• Lower prices over the outlook are expected to see Australia's iron ore export earnings ease from $134 billion in 2021–22 to $119 billion in 2022–23, and then to $95 billion in 2023–24.

Metallurgical coal

Metallurgical coal export earnings have retreated following a strong rise earlier in the year

  • Metallurgical coal prices have eased back from historic highs in the September quarter. The Australian premium hard coking coal price is forecast to average almost US$400 a tonne in 2022, but is expected to fall by almost half as supply conditions normalise, ultimately reaching around US$220 a tonne by 2024.
  • Higher production in NSW and Queensland is expected to push up Australia’s exports, from 171 million tonnes in 2020–21 to 180 million tonnes by 2023–24.
  • Australia’s metallurgical coal export values are forecast to track with price movements, rebounding from $23 billion in 2020–21 to peak above $60 billion in 2021–22, before falling back to $43 billion in 2023–24.

Thermal coal

Australia’s thermal coal export earnings have remained historically high amidst ongoing global supply issues

  • Thermal coal prices remain extremely high, driven by weather and COVID-19 disruptions, as well as market uncertainties linked to the Russian invasion of Ukraine. As more normal conditions return, the Newcastle benchmark price is forecast to ease from an average of US$333 a tonne in 2022, to around US$125 in 2024 (still well above historical averages).
  • A resolution of recent supply disruptions is expected to see Australian thermal coal exports increase from 192 million tonnes in 2020–21 to 203 million tonnes by the end of the forecast period.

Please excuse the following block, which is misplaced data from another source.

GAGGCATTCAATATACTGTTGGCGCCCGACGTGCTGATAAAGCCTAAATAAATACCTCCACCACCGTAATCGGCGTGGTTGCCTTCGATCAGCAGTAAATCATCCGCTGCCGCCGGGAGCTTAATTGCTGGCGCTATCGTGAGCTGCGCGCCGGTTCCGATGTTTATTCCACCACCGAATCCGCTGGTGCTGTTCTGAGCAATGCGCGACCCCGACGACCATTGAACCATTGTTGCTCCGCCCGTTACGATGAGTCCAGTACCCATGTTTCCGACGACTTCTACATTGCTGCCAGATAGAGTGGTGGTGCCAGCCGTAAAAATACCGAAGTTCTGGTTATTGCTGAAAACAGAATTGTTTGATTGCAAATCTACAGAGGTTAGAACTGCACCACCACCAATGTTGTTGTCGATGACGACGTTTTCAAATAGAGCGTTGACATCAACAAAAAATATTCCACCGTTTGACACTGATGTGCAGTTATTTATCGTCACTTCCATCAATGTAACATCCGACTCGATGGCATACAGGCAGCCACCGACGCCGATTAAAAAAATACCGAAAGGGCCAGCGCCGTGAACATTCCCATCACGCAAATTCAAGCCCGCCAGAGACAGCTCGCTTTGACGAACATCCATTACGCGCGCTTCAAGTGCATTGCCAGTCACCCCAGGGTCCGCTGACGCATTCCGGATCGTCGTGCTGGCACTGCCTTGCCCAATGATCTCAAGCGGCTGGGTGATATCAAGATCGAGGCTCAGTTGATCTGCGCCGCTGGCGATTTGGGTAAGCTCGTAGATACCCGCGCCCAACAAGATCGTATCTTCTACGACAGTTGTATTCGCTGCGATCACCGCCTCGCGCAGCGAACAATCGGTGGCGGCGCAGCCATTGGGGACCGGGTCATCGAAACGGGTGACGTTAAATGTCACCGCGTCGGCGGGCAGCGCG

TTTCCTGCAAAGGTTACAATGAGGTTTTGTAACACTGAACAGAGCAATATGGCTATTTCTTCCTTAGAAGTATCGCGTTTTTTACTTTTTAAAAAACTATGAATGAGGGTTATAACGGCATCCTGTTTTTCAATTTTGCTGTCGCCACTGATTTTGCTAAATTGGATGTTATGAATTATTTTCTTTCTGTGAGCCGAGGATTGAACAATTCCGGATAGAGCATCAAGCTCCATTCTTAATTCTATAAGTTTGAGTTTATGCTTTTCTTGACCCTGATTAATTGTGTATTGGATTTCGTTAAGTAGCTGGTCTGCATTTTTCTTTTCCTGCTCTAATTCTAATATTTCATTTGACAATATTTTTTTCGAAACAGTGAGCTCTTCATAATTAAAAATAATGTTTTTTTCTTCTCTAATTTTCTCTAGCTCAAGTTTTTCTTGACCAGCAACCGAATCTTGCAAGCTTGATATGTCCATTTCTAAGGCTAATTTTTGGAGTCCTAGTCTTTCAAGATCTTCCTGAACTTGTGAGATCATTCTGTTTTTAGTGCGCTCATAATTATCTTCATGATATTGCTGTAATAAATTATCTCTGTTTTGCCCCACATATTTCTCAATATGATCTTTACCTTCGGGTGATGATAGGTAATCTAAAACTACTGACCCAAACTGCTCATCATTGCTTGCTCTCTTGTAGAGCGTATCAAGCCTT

• Record prices are expected to see export values reach $62 billion in 2022–23 before a (price-driven) easing to about $38 billion in 2023–24.


Australia’s LNG export earnings to rebound strongly in 2021–22, as prices recover

  • Asian LNG spot prices and oil-linked contract prices are expected to remain high over the two-year outlook.
  • Australian export volumes reached 83 million tonnes in 2021–22, as higher capacity utilisation rates offset technical issues at other plants. Volumes should then fluctuate between 79 and 81 million tonnes over the outlook.
  • Australia’s LNG export earnings doubled from $30 billion in 2020–21 to $70 billion in 2021–22. They are forecast to reach $90 billion in 2022–23, as oil-linked contract prices and Asian LNG spot prices remain elevated. Export earnings are forecast to return to around $81 billion by the end of the outlook period.


Australian crude and condensate export earnings lifting significantly with higher prices

  • Oil prices are forecast to follow a downward trend, following multi-year highs in the first half of the year. However, the fallout of Russia’s invasion of Ukraine and global economic developments are driving elevated levels of uncertainty for forecasts. Brent crude oil is forecast to average US$103 a barrel in 2022, before declining over the rest of the forecast period.
  • Australian crude oil and feedstock exports rose to 292,000 barrels a day in 2021-22. Export volumes are forecast to decrease to 267,000 barrels a day in 2022-23, before returning to 286,000 barrels a day in 2023-24.
  • Australian oil export earnings increased by a staggering 88% to $14.0 billion in 2021–22, due to the strong surge in oil prices. Sustained elevated prices should result in earnings reaching $15 billion in 2022–23. Earnings for 2023-24 are forecast to return to $13.4 billion, as prices fall from current highs


Uranium prices are rising, with volumes also set to grow.

  • Uranium prices are forecast to lift from US$51 a pound in 2022 to US$60 a pound by 2024. Uranium shortfalls have become a prospect in the wake of years of low prices and underinvestment.
  • Australian exports are forecast to decline to 4,500 tonnes in 2021–22. This is expected to rise to around 5,500 tonnes by 2023–24 as the Honeymoon mine reopens.
  • Price and volume growth is expected to increase uranium export values from $564 million in 2021–22 to around $880 million by 2023–24.


Australia’s gold export earnings forecast to increase to almost $26 billion in 2022–23.

  • Gold prices are expected to average about US$1,788 an ounce in 2022, before falling to an average of US$1,614 in 2024 as monetary policy continues to tighten in advanced economies, and safe-haven demand eases.